This week saw Nokia hold a developer day in Sydney; and before the event took place, techgeek.com.au managed to get an e-mail interview with Purnima Kochikar, the Vice President of Forum Nokia – the developer community. We talked about Ovi and Nokia’s embrace of open source technology – as well as Symbian and Maemo/MeeGo.
So, hope you enjoy this little interview.
Editor’s Note: The questions were sent before MeeGo’s announcement; the answers, however, arrived after the announcement.
Q: Nokia is currently embracing the open source community – like contributing to Linux in terms of Bluetooth. What does Nokia see in open source in helping its development?
Nokia is making significant use of open source software, as well as contributing to the open source community. Our open source approach is key to engaging a broad community – developers, operators, chipset vendors, OEMs etc. We believe that the larger the ecosystem, the greater the innovation and thus the richer the user experience. We also see that the greater the scale, the greater the opportunity for value creation.
Q: After open-sourcing Symbian, what effect – good and bad – have you seen towards the development of the platform?
I think it’s a little early to tell, but the Symbian Foundation may have some evidence of interest to share.
As background, Nokia supported this move. The following quote from Peter Ropke, SVP, Devices Research and Development, nicely summarises our positive support for the effort:
“Nokia congratulates the Symbian Foundation on the completion of its platform migration to full open source well ahead of schedule – a significant milestone for the Symbian platform, the Foundation and the entire mobile industry. With this achievement, the world’s most popular smartphone platform is available in its entirety for developers around the world to innovate on and contribute to, enabling new opportunities for engagement and monetisation. For Nokia, this truly open platform environment brings the promise of exciting new user experiences for our Symbian-based smartphones.”
Q: Because of the variety of operating systems found on mobile devices, especially when the iPhone OS has already over a million applications, how hard is it to convince developers to produce applications for Symbian and Maemo?
Forum Nokia has well over four million registered developers and tens of thousands actively developing for our devices on Symbian, Maemo and S40. The Ovi Store now has over one million downloads a day.
Further Ovi Store statistics include:
- Australia is in the top 15 countries in terms of the number of downloads
- New users are up more than 100% month-on-month
- Downloads are up more than 100% month-on-month
- Successful local developers include LookOutMobile, DOJO Media and Oz Mobi, with downloads into the thousands
Q: How many applications does the Ovi Store have, and where do you see it in a year’s time?
The total number is not really relevant. What’s relevant is the number of items available for each device in each market. There are well over 5K content items for each of our lead devices.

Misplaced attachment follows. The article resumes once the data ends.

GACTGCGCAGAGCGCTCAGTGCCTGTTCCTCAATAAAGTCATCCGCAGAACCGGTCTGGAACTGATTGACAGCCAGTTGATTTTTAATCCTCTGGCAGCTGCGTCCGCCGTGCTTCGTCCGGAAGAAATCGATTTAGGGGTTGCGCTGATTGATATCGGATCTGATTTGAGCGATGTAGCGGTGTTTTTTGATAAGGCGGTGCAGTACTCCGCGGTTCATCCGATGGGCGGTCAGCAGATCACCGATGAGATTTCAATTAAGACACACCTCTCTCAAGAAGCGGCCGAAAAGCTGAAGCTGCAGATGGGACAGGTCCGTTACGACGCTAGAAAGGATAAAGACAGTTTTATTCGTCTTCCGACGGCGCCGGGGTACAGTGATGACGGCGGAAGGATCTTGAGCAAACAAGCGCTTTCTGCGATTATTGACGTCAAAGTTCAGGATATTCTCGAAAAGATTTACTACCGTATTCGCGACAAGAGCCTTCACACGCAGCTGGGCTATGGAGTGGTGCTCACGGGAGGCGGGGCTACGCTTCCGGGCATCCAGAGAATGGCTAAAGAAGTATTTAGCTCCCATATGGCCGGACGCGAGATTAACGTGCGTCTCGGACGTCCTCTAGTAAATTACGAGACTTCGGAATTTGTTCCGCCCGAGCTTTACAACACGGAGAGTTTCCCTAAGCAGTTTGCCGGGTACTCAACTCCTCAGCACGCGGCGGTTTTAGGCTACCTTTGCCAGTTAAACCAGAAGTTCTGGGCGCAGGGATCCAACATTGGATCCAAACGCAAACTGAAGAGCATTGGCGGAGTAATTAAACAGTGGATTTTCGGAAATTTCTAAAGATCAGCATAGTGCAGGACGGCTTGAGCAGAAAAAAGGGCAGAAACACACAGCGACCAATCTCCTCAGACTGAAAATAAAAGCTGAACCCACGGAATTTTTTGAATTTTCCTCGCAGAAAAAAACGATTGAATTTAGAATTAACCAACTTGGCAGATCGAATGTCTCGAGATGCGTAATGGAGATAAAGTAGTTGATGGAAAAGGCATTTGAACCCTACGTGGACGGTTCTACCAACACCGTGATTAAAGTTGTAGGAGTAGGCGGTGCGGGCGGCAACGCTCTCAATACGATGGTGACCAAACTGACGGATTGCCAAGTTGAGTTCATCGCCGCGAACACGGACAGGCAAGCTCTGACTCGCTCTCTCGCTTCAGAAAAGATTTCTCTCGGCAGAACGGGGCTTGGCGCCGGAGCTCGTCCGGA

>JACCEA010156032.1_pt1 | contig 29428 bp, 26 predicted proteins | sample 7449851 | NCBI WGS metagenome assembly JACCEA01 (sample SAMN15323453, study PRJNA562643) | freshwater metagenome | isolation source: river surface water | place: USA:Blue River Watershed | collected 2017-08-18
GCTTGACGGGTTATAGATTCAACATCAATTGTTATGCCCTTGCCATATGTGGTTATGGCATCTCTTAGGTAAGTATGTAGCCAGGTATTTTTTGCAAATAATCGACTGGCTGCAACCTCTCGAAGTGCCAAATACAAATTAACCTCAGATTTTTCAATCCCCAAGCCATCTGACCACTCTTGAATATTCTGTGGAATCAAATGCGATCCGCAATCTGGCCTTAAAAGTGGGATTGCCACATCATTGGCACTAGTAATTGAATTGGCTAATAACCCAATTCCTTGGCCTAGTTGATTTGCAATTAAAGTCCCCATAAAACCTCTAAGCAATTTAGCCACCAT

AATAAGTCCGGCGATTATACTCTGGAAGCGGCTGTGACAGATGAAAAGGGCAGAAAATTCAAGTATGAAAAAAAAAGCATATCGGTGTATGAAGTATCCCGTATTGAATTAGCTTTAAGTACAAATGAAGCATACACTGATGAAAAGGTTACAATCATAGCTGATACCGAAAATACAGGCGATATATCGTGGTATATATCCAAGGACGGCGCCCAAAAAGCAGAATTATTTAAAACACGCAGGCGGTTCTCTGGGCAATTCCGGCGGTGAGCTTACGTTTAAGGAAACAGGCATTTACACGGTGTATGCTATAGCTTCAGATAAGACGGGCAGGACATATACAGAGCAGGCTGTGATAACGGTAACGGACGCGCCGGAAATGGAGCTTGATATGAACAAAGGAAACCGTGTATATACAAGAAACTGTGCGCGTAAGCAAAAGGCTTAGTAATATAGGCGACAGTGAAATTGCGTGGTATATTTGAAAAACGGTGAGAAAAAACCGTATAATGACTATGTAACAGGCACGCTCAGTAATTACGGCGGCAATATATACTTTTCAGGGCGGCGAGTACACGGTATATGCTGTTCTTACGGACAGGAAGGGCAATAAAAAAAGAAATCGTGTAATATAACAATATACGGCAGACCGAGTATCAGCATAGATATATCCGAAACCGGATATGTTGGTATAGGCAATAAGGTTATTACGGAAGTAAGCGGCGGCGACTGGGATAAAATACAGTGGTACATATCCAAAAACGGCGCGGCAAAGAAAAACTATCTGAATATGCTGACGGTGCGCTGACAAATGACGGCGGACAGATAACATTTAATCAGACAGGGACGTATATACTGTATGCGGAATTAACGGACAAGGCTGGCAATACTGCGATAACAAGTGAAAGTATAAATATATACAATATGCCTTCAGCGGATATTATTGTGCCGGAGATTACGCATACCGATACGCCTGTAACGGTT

Q: Currently, Maemo OS 5 is currently on the Nokia N900. Do you expect developers to build more applications and any other devices to use Maemo/MeeGo?
Yes, we have developers creating content now for Ovi Store for the N900. We have previously announced that our next device will launch later this year on MeeGo.
By using Qt, developers can write applications for a wide range of devices and easily deploy them on Maemo today, MeeGo in the future and even other platforms, like Symbian. This saves them time and increases the reach for their applications.
Q: Other touchscreen devices use Windows Mobile, Google Android or the iPhone OS. What does Maemo/MeeGo offer for Nokia, consumers and developers?
The Nokia N900, based on Maemo 5, is aimed at technology enthusiasts and offers the full Internet with no comprise, the ability to multitask and a new user interface including the panorama desktop. In all areas we want to provide the industry leading experience, to this end, we are including market leading experiences, such as a Mozilla based browser, Microsoft Exchange email integration, and our own OVI services.
Maemo is an advanced Linux based computing platform. It uses the standard Linux Kernel 2.6 – not a proprietary mobile Linux kernel – and other standard upstream open source components. In developing Maemo, we have worked in and with leading open source projects; in fact, over 80% of Maemo code is comprised of upstream open source software. What we add is our expertise in user experience, user interface, hardware and services integration.
With Maemo 6 merging with Moblin 2 to create MeeGo, this new platform will drive an even wider range of Internet computing and communication experiences for consumers.
MeeGo benefits for developers:
- a large installed base of devices One set of APIs for apps
MeeGo benefits for consumers:
- More apps!
- Same apps with same user experience across a wide range of devices
- Endless innovation on all levels due to openness of software stack
Q: Finally, what do you see Nokia heading in the next five to ten years in terms of development? Does Nokia plan to open source any other technologies?
Nokia is an active participant in the open source community and we’re always evaluating opportunities that will help further innovation in the mobile industry.